by Austin Chen
Hong Kong had a complicated history over the past 160 years: from its origin as a simple fishing village to a British colony to its transformation into an influential business and trade center. To discuss the history of Hong Kong, it is not impossible to mention Great Britain. Admittedly, Great Britain brought wealth, democracy, freedom, and modernization to this initially barren island. However, the way Great Britain took Hong Kong into its hand is disputable because the Chinese Empire and Great Britain did not exchange this tract of land in a mutually beneficial relationship. But instead, Hong Kong was occupied by Great Britain under three unequal treaties, each of them enlarged the area of Hong Kong.
The three unequal treaties are the Treaty of Nanking and the Conventions of Peking, respectively. Back in the 1800s, because of Great Britain’s supremacy in maritime traffic and Hong Kong’s unique geographical position of being a fine harbor, Great Britain coveted Hong Kong. After Great Britain’s victory in the First Opium War (1842), Britain successfully signed the Treaty of Nanking with China. In Article III, both empires agreed that China would cede the Island of Hong Kong to Great Britain perpetuity (“APPENDIX” C1).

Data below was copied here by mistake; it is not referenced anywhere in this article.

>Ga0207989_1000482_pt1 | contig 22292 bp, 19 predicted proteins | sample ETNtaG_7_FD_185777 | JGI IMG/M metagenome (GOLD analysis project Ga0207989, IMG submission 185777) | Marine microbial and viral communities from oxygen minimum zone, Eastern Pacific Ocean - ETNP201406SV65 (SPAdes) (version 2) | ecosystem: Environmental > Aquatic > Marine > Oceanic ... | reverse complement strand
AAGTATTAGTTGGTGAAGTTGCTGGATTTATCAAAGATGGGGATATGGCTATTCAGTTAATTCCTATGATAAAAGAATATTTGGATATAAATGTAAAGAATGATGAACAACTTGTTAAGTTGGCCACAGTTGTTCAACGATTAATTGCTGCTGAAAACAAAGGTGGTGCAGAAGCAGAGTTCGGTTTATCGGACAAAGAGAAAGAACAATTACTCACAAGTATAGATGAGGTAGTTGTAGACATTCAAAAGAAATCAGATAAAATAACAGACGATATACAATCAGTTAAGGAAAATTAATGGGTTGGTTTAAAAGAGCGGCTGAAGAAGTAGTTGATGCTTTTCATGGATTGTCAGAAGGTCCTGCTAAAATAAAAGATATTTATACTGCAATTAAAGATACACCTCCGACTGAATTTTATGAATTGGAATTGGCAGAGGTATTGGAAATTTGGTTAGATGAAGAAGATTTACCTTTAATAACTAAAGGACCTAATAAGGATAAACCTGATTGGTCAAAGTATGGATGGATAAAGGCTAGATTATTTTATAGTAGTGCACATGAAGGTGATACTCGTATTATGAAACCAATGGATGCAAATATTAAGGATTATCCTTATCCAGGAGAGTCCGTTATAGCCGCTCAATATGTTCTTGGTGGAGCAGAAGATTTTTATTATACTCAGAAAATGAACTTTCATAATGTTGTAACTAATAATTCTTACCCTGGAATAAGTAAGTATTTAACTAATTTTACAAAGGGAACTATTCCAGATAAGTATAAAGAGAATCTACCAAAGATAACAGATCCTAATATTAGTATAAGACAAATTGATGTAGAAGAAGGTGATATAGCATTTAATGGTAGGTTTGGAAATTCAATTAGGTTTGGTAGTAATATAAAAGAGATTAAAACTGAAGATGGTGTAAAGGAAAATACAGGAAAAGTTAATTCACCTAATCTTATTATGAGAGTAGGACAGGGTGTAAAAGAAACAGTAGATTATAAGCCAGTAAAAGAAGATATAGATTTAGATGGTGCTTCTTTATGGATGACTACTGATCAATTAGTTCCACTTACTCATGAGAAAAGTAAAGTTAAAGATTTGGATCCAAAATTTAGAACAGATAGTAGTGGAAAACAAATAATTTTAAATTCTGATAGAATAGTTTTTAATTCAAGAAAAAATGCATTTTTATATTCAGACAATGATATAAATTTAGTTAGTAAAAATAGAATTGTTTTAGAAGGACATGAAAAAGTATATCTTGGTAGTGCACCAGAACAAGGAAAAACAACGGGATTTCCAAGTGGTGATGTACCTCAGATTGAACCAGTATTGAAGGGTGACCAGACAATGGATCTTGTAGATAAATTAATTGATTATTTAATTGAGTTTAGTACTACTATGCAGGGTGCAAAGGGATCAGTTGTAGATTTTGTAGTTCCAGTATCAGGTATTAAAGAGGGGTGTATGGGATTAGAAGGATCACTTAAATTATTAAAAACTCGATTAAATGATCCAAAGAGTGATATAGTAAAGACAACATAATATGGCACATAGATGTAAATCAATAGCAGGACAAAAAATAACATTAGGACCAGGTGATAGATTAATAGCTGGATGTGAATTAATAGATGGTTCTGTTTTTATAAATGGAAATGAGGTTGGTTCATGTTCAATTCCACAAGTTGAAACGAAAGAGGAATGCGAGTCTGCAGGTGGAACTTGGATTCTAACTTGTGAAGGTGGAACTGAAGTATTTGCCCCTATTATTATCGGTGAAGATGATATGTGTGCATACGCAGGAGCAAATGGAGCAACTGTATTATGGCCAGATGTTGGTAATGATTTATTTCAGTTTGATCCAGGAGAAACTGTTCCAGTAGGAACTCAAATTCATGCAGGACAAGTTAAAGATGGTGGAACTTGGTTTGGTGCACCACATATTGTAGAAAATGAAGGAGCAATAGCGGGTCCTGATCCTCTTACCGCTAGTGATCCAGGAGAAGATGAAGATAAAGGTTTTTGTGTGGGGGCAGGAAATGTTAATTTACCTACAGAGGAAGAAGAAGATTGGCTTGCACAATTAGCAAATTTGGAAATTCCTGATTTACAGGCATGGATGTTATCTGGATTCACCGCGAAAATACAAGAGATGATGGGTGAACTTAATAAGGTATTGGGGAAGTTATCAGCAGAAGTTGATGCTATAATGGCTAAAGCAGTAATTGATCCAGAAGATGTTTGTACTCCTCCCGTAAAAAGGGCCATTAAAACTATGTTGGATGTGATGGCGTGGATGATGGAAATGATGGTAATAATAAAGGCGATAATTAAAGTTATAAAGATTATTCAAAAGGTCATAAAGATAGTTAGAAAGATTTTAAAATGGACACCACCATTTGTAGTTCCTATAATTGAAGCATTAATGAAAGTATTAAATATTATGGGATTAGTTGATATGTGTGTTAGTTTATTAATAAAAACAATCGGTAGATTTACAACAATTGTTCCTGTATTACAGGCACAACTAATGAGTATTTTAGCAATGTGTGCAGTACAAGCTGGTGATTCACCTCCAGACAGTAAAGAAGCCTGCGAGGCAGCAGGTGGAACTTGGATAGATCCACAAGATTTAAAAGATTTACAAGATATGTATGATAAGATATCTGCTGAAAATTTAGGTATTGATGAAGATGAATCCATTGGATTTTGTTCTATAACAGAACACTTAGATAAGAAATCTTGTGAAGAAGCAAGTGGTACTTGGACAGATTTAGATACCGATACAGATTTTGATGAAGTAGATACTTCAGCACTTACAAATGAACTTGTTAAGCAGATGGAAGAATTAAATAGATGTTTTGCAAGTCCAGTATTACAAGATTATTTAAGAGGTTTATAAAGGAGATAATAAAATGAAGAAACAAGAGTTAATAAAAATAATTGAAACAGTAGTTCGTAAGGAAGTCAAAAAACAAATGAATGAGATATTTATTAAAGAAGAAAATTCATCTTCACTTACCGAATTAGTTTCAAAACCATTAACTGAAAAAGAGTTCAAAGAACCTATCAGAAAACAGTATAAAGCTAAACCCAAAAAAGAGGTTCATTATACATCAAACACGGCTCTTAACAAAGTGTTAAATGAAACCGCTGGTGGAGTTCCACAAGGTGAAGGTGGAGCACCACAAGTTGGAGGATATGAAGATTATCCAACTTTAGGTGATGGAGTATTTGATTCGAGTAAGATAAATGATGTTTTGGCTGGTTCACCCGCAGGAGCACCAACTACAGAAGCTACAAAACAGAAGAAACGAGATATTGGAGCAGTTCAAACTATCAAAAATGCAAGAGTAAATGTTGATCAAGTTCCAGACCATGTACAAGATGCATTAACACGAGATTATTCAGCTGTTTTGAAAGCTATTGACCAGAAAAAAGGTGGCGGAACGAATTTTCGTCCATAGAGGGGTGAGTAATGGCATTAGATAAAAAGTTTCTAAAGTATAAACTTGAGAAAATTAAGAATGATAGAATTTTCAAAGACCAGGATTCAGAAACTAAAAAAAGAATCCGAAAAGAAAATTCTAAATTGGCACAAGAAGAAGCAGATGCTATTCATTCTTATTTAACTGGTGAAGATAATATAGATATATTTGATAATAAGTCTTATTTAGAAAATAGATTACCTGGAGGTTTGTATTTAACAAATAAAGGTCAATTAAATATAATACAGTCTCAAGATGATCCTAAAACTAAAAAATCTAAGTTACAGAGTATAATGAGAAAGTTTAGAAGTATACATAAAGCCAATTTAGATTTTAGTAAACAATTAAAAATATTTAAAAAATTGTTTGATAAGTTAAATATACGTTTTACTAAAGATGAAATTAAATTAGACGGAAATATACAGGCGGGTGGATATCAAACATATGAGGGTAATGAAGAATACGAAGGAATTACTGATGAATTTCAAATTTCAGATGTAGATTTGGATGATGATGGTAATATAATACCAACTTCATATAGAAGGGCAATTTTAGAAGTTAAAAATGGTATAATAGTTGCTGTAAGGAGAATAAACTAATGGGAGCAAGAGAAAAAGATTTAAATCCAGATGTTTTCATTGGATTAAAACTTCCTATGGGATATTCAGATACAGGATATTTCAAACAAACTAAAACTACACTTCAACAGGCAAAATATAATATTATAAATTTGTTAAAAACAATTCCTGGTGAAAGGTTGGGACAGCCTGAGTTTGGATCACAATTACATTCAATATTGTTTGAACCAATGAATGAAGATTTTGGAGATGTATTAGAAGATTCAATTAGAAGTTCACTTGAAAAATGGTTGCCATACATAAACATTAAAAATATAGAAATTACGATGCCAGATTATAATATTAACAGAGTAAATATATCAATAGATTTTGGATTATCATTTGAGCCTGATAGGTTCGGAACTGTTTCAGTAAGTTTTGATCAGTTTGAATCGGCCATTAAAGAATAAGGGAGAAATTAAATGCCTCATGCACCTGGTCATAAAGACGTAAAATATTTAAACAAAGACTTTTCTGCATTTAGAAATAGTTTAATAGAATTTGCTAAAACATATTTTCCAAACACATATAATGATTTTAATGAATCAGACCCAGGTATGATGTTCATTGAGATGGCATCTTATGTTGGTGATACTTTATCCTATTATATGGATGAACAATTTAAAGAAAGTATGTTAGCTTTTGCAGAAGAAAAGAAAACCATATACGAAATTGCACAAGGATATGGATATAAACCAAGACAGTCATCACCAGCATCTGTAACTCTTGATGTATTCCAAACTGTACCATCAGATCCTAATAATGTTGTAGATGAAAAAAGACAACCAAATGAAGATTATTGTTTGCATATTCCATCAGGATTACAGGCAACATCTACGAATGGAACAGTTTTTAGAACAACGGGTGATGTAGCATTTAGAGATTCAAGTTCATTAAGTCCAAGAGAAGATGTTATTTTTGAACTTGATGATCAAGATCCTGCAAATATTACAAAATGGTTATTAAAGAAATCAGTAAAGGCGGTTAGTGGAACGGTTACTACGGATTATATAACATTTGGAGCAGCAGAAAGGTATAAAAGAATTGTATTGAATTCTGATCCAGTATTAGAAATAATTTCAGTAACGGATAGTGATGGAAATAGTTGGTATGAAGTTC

Great Britain’s ambition was not satisfied by the Island of Hong Kong. In the Lease of Kowloon (March 1860), the Government of the City of Canton, standing on the British Government’s position, pointed out that a sub-district of Kowloon, which is close to the Island of Hong Kong, was largely unrestricted. Therefore, many “thieves and outlaws” living in Kowloon committed crimes against the British people living on the Island of Hong Kong (“APPENDIX” F1). Therefore, considering the safety of British citizens, Great Britain wanted to lease the Kowloon peninsula and cultivate it.
This lease was not long-lasting: in the same year, the Anglo-French Allied Force attacked Peking, the capital city in China, and destroyed the Old Summer Palace, a prestigious royal garden. Only seven months later, the Chinese Empire had no choice but to agree to the first Convention of Peking, which canceled the lease of Kowloon. And Great Britain could hold both the Island of Hong Kong and Kowloon perpetually.
The life of the British subjects on the Hong Kong Island and Kowloon was flourishing and prosperous until the 1890s. Then, in the Spring of 1894, bubonic plague swept Hong Kong. The death toll continuously increased for four or five months, which frightened the British subjects. Some contemporary scholars even believed that half of the population left the Colony (Sayer 73). This severe plague raised people’s awareness of Hong Kong’s overly dense living environment. It motivated Great Britain to incorporate more land into the colony to accommodate the increasing population in Hong Kong Island and Kowloon.